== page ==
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A new look at the old year

By   /   December 30, 2010  /   Comments

From a practical standpoint, and if I am anything I am practical, well, practically, this year has gone by rather quickly. The fact I have survived this past year has to count for something.

I was musing on this with the Gracious Mistress of the Parsonage just the other day. I was feeling rather comfortable with myself and was congratulating myself on making it through another year. After all, the facts speak for themselves.

“Well,” my wife began rather deliberately, “I guess you did survive the year.”

“What in the world is that supposed to mean,” I queried. I must say I was a little agitated by the tone of her voice. After all, I did survive the year.

It was quiet for a few moments and then she said, “What about your New Year’s resolutions?”

I informed her I was working on a brand-new set of New Year’s resolutions for the coming year. I think it’s rather important to jot down a few things you would like to do, maybe some improvements you would like to make or maybe something I should like to give up for the New Year.

“That’s not what I mean.”

I looked at her quizzically not really understanding what she was talking about.

“What about the New Year’s resolutions for this year.” And she looked at me with one of those looks.

You do not have to hit me with a baseball bat for me to understand what’s going on, although sometimes it does help. To be quite truthful I had not thought of those New Year’s resolutions, well, for the whole year.

“Would you like me to recite the New Year’s resolutions you made last year?”

Oh boy. I saw a news story the other day about people who could remember every day of their life in minute detail. I do not know how that feels, but I do know how it feels to live with someone who can remember every detail of my life.

I have a photographic memory; the problem is I have been out of film for three decades.

It got me to thinking about my New Year’s resolutions for this year. I must say that after looking at this list I did not fare too well.

I had resolved to improve my diet and lose some weight. Fortunately, I did not put down how much weight I proposed to lose. I did lose 1 pound 974 times but it always found its way home. I spent some time in Michigan this past summer and just as I was leaving, I threw a pound out the window and hurried on. By the time I got home to Florida that pound was waiting for me at the front door munching on an Apple fritter. What’s a person to do?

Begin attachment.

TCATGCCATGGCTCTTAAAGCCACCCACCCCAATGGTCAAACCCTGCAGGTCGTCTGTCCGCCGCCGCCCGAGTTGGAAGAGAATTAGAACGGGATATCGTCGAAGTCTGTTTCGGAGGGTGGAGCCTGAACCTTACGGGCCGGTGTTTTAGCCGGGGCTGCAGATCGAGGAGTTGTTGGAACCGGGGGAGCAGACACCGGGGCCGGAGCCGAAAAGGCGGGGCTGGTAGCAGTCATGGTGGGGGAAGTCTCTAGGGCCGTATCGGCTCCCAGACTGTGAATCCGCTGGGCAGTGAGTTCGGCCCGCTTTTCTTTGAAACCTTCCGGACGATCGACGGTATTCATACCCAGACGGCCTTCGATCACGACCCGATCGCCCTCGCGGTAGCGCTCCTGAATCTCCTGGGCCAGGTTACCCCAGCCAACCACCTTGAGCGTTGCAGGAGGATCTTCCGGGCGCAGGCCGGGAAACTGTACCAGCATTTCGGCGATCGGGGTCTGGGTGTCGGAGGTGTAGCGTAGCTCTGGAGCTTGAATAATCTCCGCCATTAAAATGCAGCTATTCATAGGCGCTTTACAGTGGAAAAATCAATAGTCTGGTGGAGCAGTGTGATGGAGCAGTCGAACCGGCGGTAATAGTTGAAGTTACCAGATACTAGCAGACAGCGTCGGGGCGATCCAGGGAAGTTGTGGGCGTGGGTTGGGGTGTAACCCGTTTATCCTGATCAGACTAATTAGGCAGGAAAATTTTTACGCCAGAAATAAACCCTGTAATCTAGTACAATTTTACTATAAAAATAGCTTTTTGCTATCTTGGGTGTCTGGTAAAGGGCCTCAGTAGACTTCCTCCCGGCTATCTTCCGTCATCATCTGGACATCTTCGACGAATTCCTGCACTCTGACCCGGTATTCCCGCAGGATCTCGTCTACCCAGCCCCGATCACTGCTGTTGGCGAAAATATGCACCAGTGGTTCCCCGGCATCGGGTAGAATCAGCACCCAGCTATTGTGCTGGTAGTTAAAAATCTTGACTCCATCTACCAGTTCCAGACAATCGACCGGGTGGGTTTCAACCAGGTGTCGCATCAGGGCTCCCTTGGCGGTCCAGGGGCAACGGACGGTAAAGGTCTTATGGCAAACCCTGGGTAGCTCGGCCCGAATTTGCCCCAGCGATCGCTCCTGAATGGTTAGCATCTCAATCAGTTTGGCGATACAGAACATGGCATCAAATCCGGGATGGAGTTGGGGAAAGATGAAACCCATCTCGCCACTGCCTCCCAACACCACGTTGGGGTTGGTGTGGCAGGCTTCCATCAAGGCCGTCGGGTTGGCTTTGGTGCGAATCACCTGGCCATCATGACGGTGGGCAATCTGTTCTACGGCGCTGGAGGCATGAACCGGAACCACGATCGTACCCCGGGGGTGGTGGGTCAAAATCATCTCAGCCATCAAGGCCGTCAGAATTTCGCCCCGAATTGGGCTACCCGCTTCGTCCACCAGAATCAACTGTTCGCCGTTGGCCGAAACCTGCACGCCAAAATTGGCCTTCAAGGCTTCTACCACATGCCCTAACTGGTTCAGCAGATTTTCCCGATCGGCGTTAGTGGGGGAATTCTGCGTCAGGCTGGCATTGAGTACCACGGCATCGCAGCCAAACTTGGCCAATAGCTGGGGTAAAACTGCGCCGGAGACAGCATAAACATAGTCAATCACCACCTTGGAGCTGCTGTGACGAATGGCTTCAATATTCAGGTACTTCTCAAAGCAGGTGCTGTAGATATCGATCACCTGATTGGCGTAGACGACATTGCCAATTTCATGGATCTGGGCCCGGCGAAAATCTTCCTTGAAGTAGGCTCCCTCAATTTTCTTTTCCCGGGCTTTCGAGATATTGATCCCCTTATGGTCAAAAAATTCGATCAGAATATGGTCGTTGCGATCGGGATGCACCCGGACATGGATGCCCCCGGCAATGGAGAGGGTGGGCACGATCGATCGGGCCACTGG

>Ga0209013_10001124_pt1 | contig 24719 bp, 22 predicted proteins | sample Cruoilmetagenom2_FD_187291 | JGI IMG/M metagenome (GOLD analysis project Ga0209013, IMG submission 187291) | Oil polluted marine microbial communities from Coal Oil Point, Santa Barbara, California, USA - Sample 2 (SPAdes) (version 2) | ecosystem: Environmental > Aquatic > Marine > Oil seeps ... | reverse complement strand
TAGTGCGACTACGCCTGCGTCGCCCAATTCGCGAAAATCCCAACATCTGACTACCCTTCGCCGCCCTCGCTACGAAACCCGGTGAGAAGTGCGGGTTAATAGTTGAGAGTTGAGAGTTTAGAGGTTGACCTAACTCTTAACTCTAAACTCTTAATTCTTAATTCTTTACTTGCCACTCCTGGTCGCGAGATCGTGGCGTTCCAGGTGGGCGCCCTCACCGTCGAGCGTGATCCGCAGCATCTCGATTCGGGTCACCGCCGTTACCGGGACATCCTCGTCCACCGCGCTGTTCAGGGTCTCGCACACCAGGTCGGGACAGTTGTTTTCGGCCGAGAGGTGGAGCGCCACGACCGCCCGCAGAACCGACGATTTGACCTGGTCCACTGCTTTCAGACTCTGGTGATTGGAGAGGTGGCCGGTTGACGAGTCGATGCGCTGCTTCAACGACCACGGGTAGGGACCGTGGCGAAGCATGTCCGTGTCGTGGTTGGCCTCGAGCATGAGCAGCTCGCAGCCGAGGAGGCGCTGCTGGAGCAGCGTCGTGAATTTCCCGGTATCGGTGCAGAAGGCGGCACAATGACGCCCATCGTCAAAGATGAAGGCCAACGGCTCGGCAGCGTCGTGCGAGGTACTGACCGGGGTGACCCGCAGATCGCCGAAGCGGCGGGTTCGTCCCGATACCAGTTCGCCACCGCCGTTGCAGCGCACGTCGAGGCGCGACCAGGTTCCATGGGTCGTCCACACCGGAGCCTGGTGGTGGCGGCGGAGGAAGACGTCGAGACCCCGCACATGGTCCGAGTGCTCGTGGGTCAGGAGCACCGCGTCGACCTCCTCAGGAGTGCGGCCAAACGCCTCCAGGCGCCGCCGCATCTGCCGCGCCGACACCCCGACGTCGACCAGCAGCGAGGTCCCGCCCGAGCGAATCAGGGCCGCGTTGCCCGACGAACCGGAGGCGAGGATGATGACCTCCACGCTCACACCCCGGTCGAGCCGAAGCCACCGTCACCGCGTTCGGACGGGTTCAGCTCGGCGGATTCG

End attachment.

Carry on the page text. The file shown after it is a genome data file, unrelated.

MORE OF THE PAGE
Also, another item on my New Year’s resolution list was, “I resolve not to work harder but smarter this coming year.” At the time, I thought it was a very brilliant thing to say. And, don’t get me wrong, it is.

I have mastered the part of not working harder, but the smarter aspect of that resolution eluded me. Whose definition of smarter should apply here? Certainly, I will not appeal to my wife’s idea about smarter. She has an altogether different concept of this whole area of working smarter.

My only consolation is that my definition of the subject is, it is always smarter not to work harder. If we apply that definition to my New Year’s resolution, I passed with flying colors.

Then my good wife reminded me of another part of my New Year’s resolution. According to her memory, and I am in no position to challenge it, I had resolved to exercise more during the year. At the moment, I exercised my right to object to her memory. But, I lost that one.

The only actual exercise I got this past year was several times I had a runny nose. Believe me, that exercised me to no end, but it was not on track with my wife’s idea of exercise.

At this point of life, I think exercise is blown way out of proportion. I tried to persuade my wife that working my elbow at breakfast and lunchtime as well as suppertime was all the exercise I really needed. She said to me, “When was the last time you saw your feet?”

At the moment, I exercised my right to shut up!

Then it dawned on me. I actually did get my share of exercise in this past year.

I exercised my right to be wrong when confronted by my wife.

I exercised my right to keep quiet when my wife was giving me instructions.

All that exercise may not have helped me lose weight but it helped me gain in my relationship with my wife.

I pondered this for some time and realized that many times it is better to admit you are wrong and save your relationship. Those who have to be right all the time are those who end up never being right. I thought of what the apostle Paul said. “Now therefore there is utterly a fault among you, because ye go to law one with another. Why do ye not rather take wrong? why do ye not rather suffer yourselves to be defrauded?” (1 Corinthians 6:7 KJV).

Sometimes it is better to suffer wrongfully for a good purpose.

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  • Published: 1429 days ago on December 30, 2010
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  • Last Modified: December 28, 2010 @ 6:35 am
  • Filed Under: Rev. Snyder
 

About the author

Owner / Editor / Writer

Tom Knighton is the publisher of The Albany Journal. In November, 2011, he became the first blogger to take over a newspaper anywhere in the world. In August of 2012, he made the difficult decision to take the Journal out of print circulation and become an online news agency, a first for the Albany area.

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